There are nights when Virginia Commonwealth’s unyielding doggedness cripples an opponent to the point where the foe’s actions let the Rams know they’ve won long before the game clock expires.

On Sunday, for the third time in five days, VCU players noticed telltale signs. Shortly after halftime, Purdue cut its deficit to eight but could come no closer. Then the Boilermakers started using pressure defense. Then they started fouling. Then they began stomping their feet and rolling their eyes.

Indeed, the 11th-seeded Rams knew they’d broken third-seeded Purdue’s spirit and advanced to the NCAA tournament’s round of 16 well prior to the final horn sounding. VCU’s 94-76 victory Sunday might have taken most of the sports-following nation by surprise, but the Rams insist they saw it coming.

VCU will face 10th-seeded Florida State on Friday in the Southwest Region semifinals in San Antonio.

Purdue “got out of character and started pressing us,” VCU forward Jamie Skeen said. “And they don’t even look like they practice it, honestly. They don’t look like they go over that. So when they started doing that, that’s when I knew that they was breaking.”

VCU’s incessant pressure defense only produced seven Purdue turnovers, but it had a cumulative effect on the Boilermakers as the game progressed. Rams point guard Joey Rodriguez dissected Purdue’s defense — which Boilermakers Coach Matt Painter said was fundamentally flawed Sunday — with pick-and-rolls. And to balance that out, VCU guard Bradford Burgess made 3 of 4 three-point shots and finished with a team-high 23 points.

Purdue’s motion offense concerned VCU Coach Shaka Smart heading into Sunday’s matchup, and he said Saturday the Rams likely would employ healthy doses of 2-3 zone to try to disrupt the Boilermakers’ offensive flow.

That plan initially didn’t pay dividends, as Purdue guard Ryne Smith made three three-pointers and tallied 11 points in the first six and a half minutes of the game. Smith finished with 20 points on 6-of-8 shooting from three-point range.

The Boilermakers (26-8) established an early lead, but Rodriguez kept the Rams (26-11) in contention with repeated drives to the basket. His finishes at the rim and his dishes to nearby teammates helped VCU own an 18-8 advantage in points in the paint by halftime.

Rodriguez, who recorded eight points and four assists in the first half, considered leaving the program when Smart took over the team two years ago. Homesick and abandoned by former VCU coach Anthony Grant’s departure, Rodriguez informed Smart of his intention to transfer to Division II Rollins College, which is about an hour east of his native Merritt Island, Fla.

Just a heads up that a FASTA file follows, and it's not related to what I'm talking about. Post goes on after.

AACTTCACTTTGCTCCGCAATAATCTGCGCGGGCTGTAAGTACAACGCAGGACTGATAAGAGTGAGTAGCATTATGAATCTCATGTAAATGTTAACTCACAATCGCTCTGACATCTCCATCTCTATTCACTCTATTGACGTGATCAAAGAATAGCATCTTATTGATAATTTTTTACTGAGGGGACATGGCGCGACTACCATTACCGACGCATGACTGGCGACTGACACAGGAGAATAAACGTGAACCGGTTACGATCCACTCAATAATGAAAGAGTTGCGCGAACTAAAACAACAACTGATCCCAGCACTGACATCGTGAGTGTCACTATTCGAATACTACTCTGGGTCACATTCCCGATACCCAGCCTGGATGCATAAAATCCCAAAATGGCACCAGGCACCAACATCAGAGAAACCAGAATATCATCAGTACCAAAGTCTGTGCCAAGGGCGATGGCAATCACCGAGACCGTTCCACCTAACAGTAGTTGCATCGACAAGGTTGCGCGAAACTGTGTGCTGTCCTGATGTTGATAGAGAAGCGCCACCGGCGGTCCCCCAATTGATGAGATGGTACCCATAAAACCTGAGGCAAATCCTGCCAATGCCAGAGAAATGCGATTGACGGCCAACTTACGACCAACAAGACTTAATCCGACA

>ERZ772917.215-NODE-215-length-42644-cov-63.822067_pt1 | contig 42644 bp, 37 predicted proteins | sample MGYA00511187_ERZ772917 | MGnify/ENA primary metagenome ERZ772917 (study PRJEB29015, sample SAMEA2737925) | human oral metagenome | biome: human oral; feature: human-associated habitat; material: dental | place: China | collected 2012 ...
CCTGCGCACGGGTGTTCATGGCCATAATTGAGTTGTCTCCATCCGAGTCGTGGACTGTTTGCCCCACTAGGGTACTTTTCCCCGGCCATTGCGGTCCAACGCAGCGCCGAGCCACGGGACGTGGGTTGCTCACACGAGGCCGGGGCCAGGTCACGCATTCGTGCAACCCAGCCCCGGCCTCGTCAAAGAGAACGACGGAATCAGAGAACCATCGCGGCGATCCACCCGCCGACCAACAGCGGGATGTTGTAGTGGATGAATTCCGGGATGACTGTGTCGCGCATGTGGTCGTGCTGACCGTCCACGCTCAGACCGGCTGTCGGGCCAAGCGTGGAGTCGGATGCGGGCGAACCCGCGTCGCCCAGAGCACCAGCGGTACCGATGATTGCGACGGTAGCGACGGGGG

Eventually, though, Rodriguez asked to return to VCU, and on Sunday, he stood at the forefront of the Rams’ full-court pressure. VCU’s vaunted press defense didn’t bother the Boilermakers early, but the Rams’ persistence wore on Purdue as the first half continued. A 23-6 run that lasted more than 10 minutes provided VCU a 12-point lead. The Rams led by 10 at the break.

“Coach told us before the game to come in and attack them and play loose and that’s what we did,” said Rodriguez, who finished with 12 points and 11 assists. “When guys pressure you, you don’t want to play on your heels, and tonight we didn’t play on our heels at all.”

Purdue entered the night allowing an average of 60.9 points per game. Prior to facing VCU, the Boilermakers had given up more than 70 points three times this season.

Widely viewed a week ago as one of the NCAA tournament selection committee’s most perplexing inclusions, VCU — which finished fourth in the Colonial Athletic Association during the regular season — now has defeated three straight opponents from higher profile conferences.

The Rams knocked off the Pacific-10’s Southern California, 59-46, on Wednesday in one of the tournament’s inaugural “First Four” games. Two days later, they throttled Georgetown of the Big East, 74-56. And on Sunday, they overwhelmed Purdue, champions of the regular season in the Big Ten.

“Our guys have worked together all year long,” said Smart, whose squad tallied 26 assists and just four turnovers Sunday. “They shared the basketball. I think we found a high level of defensive energy these last several games, and that’s what has allowed us to advance.”

With time winding down in regulation, the Richmond school’s fans began chanting “C-A-A!” and then “V-C-U!” By then, the contest’s outcome was clear to everyone.